BEIJING - China and Russia signed a package of trade and investment agreements worth $7.1 billion on Monday, while high-level officials from both sides pledged to strengthen economic cooperation amid the global debt crisis.
One day before the start of Russian Prime Minister Vladimir Putin's official visit to China, businessmen from China and Russia signed 16 economic and trade cooperation deals, mainly in the new energy, mining, machinery, vehicle, electronics and agricultural sectors.
"China and Russia are both committed to conducting a transformation of their economic development, and there is a strong willingness on both sides to enhance bilateral economic cooperation," said Chinese Vice-Premier Wang Qishan, speaking at the opening ceremony of the sixth China-Russia Economic and Business Summit in Beijing on Monday.
"We suggest the two nations expand mutual investment and promote a wider range of cooperation in the sectors of new energy, energy conservation and environmental protection, high technology, advanced equipment, bio-pharmaceuticals and information technology," he said.
At the invitation of Chinese Premier Wen Jiabao, Putin is scheduled to start a two-day official visit on Tuesday, attending the 16th regular meeting between the two countries' premiers.
This is his first trip abroad since announcing he would seek to regain the nation's presidency. Accompanied by a 250-member delegation including top business leaders, Putin will meet top Chinese leaders including Chinese President Hu Jintao.
During Putin's meeting with Wen, China and Russia are to sign a "cooperative memorandum for economic modernization" to further clarify the approach to bilateral economic cooperation, said Wang.
While European nations are struggling with debt woes and the United States is slogging through a slow economic recovery, closer cooperation between emerging markets such as China and Russia is becoming increasingly important, said Jiang Yi, an expert on Russian studies at the Chinese Academy of Social Sciences.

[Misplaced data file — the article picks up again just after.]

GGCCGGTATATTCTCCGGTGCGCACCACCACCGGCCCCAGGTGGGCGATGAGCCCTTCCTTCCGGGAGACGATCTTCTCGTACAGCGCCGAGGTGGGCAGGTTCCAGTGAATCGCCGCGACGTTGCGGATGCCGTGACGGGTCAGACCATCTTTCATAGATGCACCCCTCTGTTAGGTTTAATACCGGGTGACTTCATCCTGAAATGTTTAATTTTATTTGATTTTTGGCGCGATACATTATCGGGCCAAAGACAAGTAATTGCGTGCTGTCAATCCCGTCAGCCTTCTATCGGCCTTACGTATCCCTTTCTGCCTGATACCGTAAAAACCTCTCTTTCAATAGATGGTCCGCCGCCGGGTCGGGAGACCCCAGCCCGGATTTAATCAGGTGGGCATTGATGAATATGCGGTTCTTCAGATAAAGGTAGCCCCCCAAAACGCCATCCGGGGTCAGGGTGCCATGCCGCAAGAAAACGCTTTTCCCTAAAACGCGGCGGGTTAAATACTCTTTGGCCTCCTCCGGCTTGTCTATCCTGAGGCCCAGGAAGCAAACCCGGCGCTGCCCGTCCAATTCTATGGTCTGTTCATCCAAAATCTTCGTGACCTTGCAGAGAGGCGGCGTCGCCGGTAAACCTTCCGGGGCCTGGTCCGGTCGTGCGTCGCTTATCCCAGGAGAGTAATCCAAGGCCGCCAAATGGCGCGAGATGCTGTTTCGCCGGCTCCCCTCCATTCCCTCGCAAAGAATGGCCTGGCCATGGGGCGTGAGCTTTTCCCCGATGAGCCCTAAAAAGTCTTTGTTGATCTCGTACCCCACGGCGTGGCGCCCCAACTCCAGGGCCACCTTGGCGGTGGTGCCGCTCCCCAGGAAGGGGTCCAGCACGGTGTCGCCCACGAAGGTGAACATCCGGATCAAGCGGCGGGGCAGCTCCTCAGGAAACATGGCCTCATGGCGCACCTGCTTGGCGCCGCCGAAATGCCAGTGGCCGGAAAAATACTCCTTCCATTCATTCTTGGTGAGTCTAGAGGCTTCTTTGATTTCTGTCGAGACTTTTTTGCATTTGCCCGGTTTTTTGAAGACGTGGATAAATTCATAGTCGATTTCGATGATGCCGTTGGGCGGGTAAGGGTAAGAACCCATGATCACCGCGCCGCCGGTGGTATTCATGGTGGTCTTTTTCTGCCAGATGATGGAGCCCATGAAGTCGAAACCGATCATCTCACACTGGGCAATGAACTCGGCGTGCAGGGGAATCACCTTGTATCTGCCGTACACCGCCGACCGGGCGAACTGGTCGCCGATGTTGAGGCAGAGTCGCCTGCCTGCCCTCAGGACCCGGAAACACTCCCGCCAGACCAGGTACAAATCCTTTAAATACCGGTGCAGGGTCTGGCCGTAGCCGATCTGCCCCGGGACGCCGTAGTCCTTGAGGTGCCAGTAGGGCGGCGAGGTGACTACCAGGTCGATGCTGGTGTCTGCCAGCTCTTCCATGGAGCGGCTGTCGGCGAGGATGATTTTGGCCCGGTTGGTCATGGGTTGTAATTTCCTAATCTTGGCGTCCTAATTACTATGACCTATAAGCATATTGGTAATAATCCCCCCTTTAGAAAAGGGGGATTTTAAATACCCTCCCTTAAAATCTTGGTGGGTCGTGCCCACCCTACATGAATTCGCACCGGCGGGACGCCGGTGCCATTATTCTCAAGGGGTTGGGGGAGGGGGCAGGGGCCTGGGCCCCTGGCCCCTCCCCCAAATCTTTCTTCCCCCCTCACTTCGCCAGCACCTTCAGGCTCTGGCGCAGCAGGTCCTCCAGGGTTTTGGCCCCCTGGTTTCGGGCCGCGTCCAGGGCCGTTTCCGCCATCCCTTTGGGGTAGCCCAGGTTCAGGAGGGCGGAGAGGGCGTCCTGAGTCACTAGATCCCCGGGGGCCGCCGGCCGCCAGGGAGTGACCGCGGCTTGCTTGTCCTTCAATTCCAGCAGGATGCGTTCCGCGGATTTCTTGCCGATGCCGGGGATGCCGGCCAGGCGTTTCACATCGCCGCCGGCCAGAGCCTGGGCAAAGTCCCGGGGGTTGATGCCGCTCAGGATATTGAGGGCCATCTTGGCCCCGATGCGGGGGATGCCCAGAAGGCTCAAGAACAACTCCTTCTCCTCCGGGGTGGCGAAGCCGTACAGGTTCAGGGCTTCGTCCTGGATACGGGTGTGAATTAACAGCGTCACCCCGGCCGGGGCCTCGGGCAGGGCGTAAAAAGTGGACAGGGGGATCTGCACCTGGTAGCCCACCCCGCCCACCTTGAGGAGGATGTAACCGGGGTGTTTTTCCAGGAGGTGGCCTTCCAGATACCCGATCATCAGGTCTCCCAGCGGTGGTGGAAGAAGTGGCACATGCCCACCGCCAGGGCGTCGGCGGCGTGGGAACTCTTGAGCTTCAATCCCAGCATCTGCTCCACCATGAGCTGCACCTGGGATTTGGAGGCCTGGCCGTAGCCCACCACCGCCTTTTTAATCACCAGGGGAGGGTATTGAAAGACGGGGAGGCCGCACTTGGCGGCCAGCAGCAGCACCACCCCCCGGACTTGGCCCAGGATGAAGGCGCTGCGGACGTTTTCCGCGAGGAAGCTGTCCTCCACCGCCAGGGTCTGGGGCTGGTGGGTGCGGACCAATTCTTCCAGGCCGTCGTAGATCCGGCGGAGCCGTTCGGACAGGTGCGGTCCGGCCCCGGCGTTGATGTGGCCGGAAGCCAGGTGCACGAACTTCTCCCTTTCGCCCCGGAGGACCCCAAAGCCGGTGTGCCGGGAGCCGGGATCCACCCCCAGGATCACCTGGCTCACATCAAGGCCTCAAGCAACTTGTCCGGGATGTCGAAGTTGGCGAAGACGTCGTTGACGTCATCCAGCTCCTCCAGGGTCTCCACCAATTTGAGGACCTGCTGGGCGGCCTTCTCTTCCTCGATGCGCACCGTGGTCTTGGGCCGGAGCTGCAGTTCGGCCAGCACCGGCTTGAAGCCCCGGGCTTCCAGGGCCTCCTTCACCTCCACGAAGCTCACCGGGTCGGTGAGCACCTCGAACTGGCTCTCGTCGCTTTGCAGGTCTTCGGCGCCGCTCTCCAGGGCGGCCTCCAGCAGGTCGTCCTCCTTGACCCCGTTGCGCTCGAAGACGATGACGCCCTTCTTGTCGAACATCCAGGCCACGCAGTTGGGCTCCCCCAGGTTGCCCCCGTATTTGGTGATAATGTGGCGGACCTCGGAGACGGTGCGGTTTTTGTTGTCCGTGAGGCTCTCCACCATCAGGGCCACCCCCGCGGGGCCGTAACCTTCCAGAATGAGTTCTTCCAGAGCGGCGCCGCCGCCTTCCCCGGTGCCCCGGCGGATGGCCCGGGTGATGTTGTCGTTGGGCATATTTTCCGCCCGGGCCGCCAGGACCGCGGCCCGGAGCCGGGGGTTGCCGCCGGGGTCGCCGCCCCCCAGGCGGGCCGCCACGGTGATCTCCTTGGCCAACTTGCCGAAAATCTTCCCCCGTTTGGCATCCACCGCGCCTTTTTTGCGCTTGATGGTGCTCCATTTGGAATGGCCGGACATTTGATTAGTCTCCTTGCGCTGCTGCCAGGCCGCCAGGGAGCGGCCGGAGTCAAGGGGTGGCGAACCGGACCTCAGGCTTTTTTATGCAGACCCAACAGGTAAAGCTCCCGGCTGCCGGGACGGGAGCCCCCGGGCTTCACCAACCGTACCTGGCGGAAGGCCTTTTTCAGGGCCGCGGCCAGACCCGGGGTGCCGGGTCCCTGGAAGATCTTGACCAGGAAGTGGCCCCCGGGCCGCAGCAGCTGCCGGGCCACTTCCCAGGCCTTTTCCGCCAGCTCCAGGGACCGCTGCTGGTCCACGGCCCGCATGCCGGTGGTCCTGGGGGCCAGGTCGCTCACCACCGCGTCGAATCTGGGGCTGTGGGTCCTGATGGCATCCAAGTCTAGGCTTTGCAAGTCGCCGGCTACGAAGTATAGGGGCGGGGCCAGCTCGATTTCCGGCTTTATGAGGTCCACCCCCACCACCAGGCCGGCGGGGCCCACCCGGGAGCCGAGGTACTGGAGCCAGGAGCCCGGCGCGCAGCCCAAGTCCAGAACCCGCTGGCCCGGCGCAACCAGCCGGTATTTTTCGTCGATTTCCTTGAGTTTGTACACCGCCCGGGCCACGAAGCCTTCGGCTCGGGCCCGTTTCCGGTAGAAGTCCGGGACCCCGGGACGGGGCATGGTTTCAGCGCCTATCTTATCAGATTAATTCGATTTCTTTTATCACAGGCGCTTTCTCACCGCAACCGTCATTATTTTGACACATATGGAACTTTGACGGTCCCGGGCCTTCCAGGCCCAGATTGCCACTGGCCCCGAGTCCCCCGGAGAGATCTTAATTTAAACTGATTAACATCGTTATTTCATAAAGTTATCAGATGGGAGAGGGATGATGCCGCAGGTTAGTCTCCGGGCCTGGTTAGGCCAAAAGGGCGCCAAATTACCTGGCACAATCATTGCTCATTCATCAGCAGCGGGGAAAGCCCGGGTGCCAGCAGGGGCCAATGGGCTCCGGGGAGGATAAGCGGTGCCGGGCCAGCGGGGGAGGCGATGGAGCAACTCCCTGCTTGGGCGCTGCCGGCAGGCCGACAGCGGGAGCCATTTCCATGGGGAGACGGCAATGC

In 2010, China-Russia trade grew by 43.1 percent year-on-year to $55.45 billion, almost reaching the levels recorded before the global crisis, according to China's General Administration of Customs.
China became the largest trade partner for Russia last year.
The two countries have vowed to further boost annual bilateral trade to $100 billion by 2015 and $200 billion by 2020.
From January to August, China-Russia trade surged 43.7 percent year-on-year to $50.8 billion, according to Customs.
"It's very eye-catching, against the backdrop of a weak global economy, and the bilateral trade relies largely on the exchange of raw materials and energy," said Jiang.
It has been widely reported that negotiations on a suspended 30-year deal under which Russia would supply 68 billion cubic meters of Siberian natural gas a year to China could be a priority for Putin's visit.
Alexander Medvedev, deputy chief executive of Gazprom OAO, said China and Russia are far apart on pricing, which is holding up the agreement.
"However, we cannot pin too high hopes on a breakthrough on this issue," Jiang said.
Russia is in the "final stretch" of talks to join the World Trade Organization and might complete the accession process in December, said Russian officials.
Putin said recently that there would be no upheaval in Russia after the March 2012 presidential election, while he urged Europe to deal with the sovereign debt crisis.
He said he would seek foreign investment to drive Russia's "new industrialization".
China's investment in the non-financial sector in Russia rose by 43.8 percent to $594 million last year, with the money going into energy, mining, forestry, manufacturing and infrastructure projects.
For Chinese companies, there is "great potential to tap into infrastructure in Russia as it will host the APEC summit next year, the Winter Olympics in 2014 and the (soccer) World Cup in 2018", said Sun Yao, vice-governor of northeastern Heilongjiang province, which borders Russia.